The opinion of the court was delivered by: KOELTL
JOHN G. KOELTL, District Judge :
This is a securities fraud case brought by Robert Thomas against various defendants including the brokerage firm D.H. Blair & Co., Inc. ("Blair") and its former principal officer, J. Morton Davis ("Davis"). Blair and Davis now move, pursuant to 9 U.S.C. §§ 3 and 4, to stay this action, and to compel arbitration of Thomas' claims against them.
The Complaint in this action was filed on March 3, 1995. On July 5, 1995, this Court granted Thomas' application for a four month extension of time in which to serve Davis. (Exhibit B to Affidavit of Max Folkenflik ("Folkenflik Aff.")). On July 18, 1995, the parties stipulated to extend the time of the defendants to respond to the Complaint until 30 days after this Court's ruling on the then pending motion to dismiss in Baxter v. A.R. Baron & Co., Inc., 94 Civ. 3913 (JGK). (Stipulation, attached as Exhibit C to Folkenflik Aff.). Baxter involves the same defendants and many of the same issues as Thomas' suit. On October 11, 1996, this Court issued its decision in Baxter, granting, in part, and denying in part, the motion to dismiss. Baxter v. A.R. Baron & Co., Inc., 1996 U.S. Dist. LEXIS 15098, 1996 WL 586338 (S.D.N.Y. 1996).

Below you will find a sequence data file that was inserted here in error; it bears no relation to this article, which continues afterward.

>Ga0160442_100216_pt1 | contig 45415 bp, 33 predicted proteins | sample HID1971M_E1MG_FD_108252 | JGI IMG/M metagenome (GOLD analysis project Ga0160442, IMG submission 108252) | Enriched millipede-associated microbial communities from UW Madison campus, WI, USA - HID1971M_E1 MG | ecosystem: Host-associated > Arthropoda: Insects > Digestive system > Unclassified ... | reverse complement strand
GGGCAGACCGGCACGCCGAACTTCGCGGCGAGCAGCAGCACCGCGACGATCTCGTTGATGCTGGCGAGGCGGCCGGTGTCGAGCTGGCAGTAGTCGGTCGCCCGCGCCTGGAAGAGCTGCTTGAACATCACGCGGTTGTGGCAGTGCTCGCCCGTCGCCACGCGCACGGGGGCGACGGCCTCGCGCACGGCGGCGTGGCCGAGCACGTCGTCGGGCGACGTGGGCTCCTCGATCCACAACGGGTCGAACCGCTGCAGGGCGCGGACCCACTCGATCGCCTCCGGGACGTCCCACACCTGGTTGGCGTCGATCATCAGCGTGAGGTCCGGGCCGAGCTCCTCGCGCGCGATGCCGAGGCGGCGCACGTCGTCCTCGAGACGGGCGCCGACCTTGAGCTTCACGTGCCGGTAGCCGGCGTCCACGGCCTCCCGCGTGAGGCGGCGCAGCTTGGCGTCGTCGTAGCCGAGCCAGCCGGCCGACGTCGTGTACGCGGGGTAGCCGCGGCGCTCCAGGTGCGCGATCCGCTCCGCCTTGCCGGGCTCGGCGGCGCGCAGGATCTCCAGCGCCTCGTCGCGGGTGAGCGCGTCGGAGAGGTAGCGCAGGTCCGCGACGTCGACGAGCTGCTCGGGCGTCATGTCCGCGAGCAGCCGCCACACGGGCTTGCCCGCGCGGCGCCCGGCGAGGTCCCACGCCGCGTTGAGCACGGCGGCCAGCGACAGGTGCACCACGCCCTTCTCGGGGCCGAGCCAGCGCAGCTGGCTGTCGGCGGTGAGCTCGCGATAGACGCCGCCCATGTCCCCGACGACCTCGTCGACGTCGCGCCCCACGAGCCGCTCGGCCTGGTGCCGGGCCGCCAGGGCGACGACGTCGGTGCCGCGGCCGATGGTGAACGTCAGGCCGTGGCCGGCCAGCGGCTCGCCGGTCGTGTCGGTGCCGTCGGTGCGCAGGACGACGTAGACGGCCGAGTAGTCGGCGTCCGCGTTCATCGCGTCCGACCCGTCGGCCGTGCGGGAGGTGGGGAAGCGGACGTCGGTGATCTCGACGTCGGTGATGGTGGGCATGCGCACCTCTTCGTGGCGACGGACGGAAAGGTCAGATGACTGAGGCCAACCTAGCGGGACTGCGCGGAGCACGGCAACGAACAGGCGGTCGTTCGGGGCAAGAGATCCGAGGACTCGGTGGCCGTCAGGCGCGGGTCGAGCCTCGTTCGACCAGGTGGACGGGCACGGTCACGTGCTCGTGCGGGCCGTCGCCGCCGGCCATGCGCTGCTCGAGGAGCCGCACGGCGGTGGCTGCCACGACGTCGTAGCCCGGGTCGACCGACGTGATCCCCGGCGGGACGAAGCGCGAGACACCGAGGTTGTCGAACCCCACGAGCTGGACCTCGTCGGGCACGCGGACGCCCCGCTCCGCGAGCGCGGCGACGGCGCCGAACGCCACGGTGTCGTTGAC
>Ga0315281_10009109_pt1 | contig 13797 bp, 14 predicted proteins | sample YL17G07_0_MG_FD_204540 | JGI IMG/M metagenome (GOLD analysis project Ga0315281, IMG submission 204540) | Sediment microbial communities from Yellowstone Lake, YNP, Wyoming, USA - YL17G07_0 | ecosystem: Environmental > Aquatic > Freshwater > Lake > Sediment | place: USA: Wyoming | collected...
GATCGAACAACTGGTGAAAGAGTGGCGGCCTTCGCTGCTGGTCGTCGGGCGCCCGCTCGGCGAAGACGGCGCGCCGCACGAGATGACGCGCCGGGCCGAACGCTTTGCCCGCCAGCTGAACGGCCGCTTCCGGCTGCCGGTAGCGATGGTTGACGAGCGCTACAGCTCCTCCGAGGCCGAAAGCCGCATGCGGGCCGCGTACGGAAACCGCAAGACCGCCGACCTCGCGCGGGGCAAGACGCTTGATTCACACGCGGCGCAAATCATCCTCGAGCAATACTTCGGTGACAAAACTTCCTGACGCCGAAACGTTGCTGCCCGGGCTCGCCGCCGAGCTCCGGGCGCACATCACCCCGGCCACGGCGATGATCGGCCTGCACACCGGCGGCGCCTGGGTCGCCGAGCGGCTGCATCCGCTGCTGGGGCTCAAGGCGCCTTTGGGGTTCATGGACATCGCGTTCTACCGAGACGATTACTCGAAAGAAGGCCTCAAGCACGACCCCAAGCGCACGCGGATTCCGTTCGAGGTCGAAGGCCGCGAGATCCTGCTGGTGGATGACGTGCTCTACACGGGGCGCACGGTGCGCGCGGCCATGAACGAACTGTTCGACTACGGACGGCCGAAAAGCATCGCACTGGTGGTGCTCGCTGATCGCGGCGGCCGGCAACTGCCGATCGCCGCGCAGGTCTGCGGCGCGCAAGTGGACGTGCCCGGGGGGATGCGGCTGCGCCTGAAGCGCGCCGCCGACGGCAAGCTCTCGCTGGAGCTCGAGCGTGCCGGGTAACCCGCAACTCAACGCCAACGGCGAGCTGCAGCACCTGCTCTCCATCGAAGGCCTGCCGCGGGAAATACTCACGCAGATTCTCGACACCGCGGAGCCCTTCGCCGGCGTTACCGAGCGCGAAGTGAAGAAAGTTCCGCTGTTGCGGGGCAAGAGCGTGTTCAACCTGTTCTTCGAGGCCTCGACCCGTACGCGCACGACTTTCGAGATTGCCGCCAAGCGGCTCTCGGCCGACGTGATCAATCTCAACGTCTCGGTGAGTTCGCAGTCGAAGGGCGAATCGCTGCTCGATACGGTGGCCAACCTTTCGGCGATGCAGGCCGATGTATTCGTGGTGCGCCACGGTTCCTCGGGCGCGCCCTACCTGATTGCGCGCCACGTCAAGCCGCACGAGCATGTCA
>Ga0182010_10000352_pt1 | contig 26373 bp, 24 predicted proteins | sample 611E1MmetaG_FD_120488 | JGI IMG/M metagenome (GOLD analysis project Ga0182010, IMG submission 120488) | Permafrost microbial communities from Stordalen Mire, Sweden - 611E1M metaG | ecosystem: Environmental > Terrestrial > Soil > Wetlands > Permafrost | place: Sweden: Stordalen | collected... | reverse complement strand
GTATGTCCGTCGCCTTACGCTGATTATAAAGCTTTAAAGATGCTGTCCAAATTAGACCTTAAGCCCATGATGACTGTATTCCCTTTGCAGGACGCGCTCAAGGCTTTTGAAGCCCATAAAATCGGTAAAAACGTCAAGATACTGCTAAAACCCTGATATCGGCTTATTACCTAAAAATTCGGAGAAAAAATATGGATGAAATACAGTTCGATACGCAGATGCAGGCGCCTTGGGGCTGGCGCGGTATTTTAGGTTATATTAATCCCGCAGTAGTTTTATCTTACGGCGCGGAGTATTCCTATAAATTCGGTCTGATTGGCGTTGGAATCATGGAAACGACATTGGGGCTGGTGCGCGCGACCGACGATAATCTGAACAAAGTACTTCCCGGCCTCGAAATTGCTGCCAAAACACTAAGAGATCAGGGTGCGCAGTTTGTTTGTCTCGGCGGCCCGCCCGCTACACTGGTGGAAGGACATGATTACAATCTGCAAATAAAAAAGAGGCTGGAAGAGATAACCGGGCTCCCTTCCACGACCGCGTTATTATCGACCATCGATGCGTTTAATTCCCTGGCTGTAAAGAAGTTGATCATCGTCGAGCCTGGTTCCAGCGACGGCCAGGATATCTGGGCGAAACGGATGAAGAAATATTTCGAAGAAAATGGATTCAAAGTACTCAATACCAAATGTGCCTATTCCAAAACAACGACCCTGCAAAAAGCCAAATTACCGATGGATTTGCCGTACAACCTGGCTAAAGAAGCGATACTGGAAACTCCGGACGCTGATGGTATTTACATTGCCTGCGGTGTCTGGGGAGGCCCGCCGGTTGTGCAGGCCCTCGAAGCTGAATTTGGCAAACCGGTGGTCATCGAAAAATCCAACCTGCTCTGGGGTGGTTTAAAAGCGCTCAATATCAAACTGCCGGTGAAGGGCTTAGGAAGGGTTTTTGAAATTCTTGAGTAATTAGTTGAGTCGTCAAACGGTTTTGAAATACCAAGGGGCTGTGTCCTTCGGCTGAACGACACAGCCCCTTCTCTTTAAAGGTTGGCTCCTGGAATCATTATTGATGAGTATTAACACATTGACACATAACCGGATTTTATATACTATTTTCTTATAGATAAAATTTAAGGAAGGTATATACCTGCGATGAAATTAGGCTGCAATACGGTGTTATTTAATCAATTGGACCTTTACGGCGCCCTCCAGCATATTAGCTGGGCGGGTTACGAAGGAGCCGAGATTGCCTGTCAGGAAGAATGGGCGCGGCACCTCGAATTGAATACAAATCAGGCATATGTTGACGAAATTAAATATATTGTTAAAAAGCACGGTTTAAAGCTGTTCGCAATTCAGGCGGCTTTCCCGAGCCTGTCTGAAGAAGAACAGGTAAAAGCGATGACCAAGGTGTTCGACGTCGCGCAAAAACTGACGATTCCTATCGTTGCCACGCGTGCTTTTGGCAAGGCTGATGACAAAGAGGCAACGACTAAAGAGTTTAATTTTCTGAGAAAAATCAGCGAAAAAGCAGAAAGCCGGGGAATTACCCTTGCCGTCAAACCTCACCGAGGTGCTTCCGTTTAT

Thomas' claims arise out of alleged "misrepresentations, fraudulent omissions, market manipulations and insider trades, in certain stock sold by D.H. Blair and A.R. Baron including in particular, the stock of Health Professionals, Inc. ("HPI"), which was sold to plaintiff by D.H. Blair, broker, Jeffrey Weissman based on numerous fraudulent misstatements and omissions. . .." (Complaint at P1). Thomas alleges that "securities of HPI were actively sold and manipulated by defendants Jeffrey Weissman and Andrew Bressman . . . while they were brokers at D.H. Blair, as well as by other D.H. Blair brokers, up to and through the first purchases by plaintiff. . . . these activities were conducted with the knowledge of and under the general supervision of [Davis] who was an owner of D.H. Blair, its principal officer, and one of the officers, if not the primary officer, to whom Jeffrey Weissman reported. Davis was personally involved in the various transactions between D.H. Blair and HPI . . .." (Id. at P3).